Manoj Pradhan’s thought provoking FT piece touches on some of the very themes and factors I’m attempting to articulate and quantify per my ongoing “contagion” score model now featured as part of the weekly macro analysis at Alterio Research and in fact expounds on the nature of my analysis hitherto via an ‘original sin’ metric, i.e. “the amount of short-term external debt relative to the total external debt burden as well as the amount of FX reserves held” as well as the consideration of those countries with current account deficits that concurrently run credit growth in excess of nominal GDP growth.  Moreover, as Pradhan aptly points out, local authorities with balance of payments issues do have some mitigating mettle in their arsenal to combat relatively sudden capital inflow shocks–“when an economy is no longer able to roll over its gross liabilities (usually private sector liabilities), it may well use its [gross] assets,” he writes.  Finally, while Pradhan correctly dismisses the notion that emerging markets have decoupled from developed ones (“the shock that triggers a sudden stop [in portfolio flows] is likely to come from developed markets”), frontier market asset managers are quick to point out that frontier equities are least historically correlated–.64 versus .86 (BRIC) and .92 (Emerging Markets) to global stocks, per Silk Invest’s 2012 outlook.  That said the effects of developed-derived shocks remains real as the EU remains a major trading partner with certain African economies in particular.  To this end, in line with its downward revision of global growth the IMF also revised Sub-Saharan Africa’s 2012 growth down by 0.3 percentage points to 5.5% (4.9% in 2011) and 0.2 percentage points in 2013 to 5.3%.  Yet certain countries look comparatively insulated per the Alterio model; Ghana, for instance, features a diversified export basket, improving current account dynamic and benign inflationary environment such that its reserves to output ratio should remain healthy and growth relatively robust in 2012.  We feel this is of particular importance to bond investors, though as future research of ours will highlight there are also ramifications on the cost of capital and thus equity valuations which may be overlooked.

Given the increased attention paid to so-called ‘fat tail’ events stemming hitherto largely from developed market credit excess and threatening to impact liquidity as well as asset correlations and volatility across countries and classes, I’ve decided to attempt to quantify or at least shed light on certain factors which may tend to indicate which economies could be perceived as the most or least vulnerable in a comparative sense to contagion stemming from the weaker trade and portfolio flows associated with periods of contracting global growth (in this sense a country’s ‘openness’ to trade may become a liability).  The “contagion score” model output, which will debut in this week’s Alterio Research report (and whereby proposed contagion propensity is inverse) is thus a function of a given economy’s exposure to trade and commodity prices (expressed as the sum of exports and imports as a percentage of output), its exposure to portfolio flows (shown by either its current account surplus or deficit, the latter of which must be financed either by foreign direct investment or more fickle portfolio flows) and finally the diversity of the makeup of its commodity export basket (and by extension its sources of foreign exchange).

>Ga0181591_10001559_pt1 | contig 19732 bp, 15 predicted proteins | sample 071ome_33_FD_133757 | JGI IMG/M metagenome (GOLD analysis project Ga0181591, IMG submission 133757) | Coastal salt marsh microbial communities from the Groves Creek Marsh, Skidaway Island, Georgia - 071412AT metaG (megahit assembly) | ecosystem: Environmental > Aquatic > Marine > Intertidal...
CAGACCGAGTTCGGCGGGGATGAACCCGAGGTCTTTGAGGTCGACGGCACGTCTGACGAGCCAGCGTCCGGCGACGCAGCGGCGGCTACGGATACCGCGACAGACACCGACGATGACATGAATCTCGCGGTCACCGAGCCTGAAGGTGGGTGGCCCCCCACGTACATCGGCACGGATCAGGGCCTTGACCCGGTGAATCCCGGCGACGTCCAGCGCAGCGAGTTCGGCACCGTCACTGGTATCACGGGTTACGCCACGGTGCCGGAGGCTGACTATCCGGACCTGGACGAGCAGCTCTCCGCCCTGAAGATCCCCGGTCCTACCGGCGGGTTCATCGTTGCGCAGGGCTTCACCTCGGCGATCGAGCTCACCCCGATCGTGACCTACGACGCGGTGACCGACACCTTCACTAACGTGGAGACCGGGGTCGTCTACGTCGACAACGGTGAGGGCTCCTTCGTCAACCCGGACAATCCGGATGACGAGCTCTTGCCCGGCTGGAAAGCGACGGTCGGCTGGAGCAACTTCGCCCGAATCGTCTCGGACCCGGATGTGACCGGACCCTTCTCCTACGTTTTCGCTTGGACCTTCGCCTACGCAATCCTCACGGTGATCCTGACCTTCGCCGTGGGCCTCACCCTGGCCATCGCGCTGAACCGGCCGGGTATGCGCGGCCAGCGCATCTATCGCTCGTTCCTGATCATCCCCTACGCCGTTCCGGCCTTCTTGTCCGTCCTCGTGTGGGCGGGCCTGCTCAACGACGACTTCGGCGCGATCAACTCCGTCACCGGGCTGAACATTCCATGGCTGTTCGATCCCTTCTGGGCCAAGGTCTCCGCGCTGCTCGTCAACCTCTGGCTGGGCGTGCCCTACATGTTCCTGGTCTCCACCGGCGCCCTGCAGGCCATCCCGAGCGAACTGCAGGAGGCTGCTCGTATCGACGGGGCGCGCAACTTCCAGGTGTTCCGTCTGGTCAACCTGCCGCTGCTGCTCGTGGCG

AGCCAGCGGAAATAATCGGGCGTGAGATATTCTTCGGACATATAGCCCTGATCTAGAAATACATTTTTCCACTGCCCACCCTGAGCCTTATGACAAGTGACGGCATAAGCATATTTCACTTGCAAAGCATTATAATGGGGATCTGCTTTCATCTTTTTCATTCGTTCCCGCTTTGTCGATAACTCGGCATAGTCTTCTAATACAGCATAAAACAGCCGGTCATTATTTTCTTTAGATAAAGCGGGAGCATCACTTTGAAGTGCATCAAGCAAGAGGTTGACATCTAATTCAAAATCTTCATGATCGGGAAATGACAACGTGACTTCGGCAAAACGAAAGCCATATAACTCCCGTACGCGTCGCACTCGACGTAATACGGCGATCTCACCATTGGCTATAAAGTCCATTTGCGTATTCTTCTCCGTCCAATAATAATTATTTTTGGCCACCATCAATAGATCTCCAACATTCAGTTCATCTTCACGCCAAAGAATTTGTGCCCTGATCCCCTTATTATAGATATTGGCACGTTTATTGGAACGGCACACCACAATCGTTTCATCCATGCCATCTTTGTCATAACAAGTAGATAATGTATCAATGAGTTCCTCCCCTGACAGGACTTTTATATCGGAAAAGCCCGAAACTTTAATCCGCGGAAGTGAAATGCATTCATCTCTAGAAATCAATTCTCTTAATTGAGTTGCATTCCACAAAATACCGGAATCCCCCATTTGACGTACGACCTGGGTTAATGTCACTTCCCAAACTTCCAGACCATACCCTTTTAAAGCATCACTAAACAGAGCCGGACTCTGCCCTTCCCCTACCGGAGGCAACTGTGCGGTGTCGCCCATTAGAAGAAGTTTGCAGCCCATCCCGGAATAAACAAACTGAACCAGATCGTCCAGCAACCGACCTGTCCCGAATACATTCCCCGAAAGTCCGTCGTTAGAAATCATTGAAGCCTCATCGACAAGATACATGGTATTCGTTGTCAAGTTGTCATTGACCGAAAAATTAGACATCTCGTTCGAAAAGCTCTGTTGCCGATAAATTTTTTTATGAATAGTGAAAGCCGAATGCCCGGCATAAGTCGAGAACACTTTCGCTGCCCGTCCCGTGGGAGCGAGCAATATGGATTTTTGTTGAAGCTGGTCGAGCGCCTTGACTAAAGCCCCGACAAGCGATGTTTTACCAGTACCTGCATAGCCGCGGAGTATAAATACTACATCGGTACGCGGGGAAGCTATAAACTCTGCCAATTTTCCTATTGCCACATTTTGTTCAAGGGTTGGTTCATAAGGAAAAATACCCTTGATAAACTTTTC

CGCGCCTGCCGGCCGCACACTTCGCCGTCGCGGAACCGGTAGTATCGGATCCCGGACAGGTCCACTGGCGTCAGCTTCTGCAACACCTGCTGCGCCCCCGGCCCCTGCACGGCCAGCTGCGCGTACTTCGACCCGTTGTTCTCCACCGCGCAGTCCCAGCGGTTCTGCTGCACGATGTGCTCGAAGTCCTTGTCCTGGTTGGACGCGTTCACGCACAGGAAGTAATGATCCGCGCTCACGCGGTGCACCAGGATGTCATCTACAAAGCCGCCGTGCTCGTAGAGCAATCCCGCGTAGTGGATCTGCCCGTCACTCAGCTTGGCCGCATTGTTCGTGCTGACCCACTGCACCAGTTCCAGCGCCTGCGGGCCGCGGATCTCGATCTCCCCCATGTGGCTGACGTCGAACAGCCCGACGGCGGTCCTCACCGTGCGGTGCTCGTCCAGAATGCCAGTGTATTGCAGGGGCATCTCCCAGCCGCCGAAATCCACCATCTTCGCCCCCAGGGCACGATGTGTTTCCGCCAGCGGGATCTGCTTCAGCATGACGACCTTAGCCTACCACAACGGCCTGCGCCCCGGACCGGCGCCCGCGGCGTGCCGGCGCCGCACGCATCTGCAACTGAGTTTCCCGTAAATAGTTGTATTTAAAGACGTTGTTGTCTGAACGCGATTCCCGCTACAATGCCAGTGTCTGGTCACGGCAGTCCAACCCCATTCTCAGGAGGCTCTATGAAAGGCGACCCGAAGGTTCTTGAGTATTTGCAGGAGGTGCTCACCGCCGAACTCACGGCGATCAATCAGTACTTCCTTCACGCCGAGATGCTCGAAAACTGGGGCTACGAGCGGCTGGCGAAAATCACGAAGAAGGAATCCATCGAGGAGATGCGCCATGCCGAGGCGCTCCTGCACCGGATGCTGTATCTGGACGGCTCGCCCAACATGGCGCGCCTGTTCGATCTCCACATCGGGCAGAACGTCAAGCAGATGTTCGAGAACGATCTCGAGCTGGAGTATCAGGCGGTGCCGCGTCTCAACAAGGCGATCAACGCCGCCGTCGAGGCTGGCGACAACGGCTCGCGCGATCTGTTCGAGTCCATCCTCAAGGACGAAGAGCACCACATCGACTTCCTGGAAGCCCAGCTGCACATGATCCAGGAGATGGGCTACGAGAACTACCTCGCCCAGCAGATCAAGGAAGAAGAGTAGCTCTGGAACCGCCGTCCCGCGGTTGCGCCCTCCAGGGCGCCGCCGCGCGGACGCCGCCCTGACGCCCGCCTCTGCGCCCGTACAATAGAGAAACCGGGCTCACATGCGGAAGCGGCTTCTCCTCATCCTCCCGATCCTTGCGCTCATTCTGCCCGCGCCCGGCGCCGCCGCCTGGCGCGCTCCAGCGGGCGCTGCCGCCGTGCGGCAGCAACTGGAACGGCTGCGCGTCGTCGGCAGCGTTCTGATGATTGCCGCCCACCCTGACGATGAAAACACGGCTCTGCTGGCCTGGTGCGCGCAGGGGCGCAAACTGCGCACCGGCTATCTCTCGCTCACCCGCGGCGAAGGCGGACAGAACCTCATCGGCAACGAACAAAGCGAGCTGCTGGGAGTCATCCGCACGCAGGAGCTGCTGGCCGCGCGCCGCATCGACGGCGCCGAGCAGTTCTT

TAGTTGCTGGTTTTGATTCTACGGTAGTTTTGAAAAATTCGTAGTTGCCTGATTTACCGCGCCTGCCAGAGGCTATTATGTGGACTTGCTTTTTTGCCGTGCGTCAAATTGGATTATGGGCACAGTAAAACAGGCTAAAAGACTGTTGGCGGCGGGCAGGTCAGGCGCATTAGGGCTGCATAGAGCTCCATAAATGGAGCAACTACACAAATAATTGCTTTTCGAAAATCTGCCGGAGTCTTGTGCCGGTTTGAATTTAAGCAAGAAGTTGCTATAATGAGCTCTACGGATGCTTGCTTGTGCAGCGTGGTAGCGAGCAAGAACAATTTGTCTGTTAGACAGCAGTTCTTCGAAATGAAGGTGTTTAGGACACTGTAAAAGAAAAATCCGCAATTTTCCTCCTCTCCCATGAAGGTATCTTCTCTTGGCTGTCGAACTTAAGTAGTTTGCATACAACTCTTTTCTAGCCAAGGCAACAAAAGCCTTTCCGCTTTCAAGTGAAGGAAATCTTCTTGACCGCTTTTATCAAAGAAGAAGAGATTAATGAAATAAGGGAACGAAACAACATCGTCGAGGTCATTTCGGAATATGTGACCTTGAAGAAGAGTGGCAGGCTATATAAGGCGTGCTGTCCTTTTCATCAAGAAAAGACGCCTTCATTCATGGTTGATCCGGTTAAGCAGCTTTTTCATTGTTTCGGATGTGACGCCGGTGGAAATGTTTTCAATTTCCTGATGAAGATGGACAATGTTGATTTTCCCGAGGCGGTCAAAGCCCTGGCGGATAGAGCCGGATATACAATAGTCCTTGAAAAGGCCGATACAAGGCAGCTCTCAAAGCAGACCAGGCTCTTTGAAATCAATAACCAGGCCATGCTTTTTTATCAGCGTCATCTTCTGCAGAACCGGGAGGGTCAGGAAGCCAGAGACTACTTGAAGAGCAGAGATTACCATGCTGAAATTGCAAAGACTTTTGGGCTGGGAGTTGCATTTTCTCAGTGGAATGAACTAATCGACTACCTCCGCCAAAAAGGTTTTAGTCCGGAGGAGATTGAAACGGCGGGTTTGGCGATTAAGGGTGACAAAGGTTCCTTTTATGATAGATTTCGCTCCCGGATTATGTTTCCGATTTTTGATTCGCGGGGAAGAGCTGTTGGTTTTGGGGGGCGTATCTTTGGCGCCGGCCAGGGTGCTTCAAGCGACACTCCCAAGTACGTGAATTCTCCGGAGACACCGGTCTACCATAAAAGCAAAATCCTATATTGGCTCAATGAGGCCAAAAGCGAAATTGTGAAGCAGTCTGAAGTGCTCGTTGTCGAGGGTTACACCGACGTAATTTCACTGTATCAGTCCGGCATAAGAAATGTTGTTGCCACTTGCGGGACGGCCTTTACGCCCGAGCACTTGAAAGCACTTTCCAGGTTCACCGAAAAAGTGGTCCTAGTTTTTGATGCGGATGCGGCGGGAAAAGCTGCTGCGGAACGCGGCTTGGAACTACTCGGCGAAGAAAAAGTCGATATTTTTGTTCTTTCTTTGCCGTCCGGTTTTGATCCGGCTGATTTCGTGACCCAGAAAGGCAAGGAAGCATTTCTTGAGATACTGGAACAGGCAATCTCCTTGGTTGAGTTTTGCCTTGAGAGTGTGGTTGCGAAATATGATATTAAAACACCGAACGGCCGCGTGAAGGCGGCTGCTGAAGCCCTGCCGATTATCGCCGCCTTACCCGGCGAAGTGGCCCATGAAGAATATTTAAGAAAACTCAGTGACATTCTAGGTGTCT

As will be seen, Kenya rates comparatively high per our metrics—a credit plus in light of the various fiscal and monetary headwinds it stands to face in the coming year (this week Finance Minister Uhuru Kenyatta revised real GDP growth down to an expected 5.3 percent in 2012 from the earlier 5.7 projection) including chronically high inflation which, policy rate normalization notwithstanding has perpetuated a marked deterioration in the country’s terms of trade (i.e. export against import value) amplifying a negative net contribution to GDP due to a higher import bill.  To this point, however, we indicated last month the possibility of “a cyclical peak in both rates and inflation” which last week the Central Bank of Kenya’s (CBK) MPC validated, at least for the near term, by keeping its policy rate unchanged at 18 percent while citing a decline in inflation in December (18.9 percent y/y from the previous month’s 19.7) on the back of falling food and fuel prices as well as a contraction in private sector credit demand in November.  Today this thesis was further supported when January’s year-on-year rate slowed to 18.31 percent, though it must be noted that with the smallest Reserves-to-GDP ratio among our SSA coverage, the central bank’s shilling-shoring policy of liquidity sterilization may be tempered enough in the coming months to keep it in a definite wait-and-see policy approach.